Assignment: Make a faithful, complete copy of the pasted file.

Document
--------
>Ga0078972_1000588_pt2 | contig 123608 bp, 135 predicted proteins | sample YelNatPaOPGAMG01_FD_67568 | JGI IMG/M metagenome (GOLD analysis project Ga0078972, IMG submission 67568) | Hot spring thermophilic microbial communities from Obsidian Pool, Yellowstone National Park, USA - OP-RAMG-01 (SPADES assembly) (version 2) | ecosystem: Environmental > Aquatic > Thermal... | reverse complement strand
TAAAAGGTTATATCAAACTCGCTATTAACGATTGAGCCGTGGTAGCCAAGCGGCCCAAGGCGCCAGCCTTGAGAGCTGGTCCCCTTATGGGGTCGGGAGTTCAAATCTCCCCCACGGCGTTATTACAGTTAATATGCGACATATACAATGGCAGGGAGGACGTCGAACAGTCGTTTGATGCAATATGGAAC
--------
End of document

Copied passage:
>Ga0078972_1000588_pt2 | contig 123608 bp, 135 predicted proteins | sample YelNatPaOPGAMG01_FD_67568 | JGI IMG/M metagenome (GOLD analysis project Ga0078972, IMG submission 67568) | Hot spring thermophilic microbial communities from Obsidian Pool, Yellowstone National Park, USA - OP-RAMG-01 (SPADES assembly) (version 2) | ecosystem: Environmental > Aquatic > Thermal... | reverse complement strand
TAAAAGGTTATATCAAACTCGCTATTAACGATTGAGCCGTGGTAGCCAAGCGGCCCAAGGCGCCAGCCTTGAGAGCTGGTCCCCTTATGGGGTCGGGAGTTCAAATCTCCCCCACGGCGTTATTACAGTTAATATGCGACATATACAATGGCAGGGAGGACGTCGAACAGTCGTTTGATGCAATATGGAAC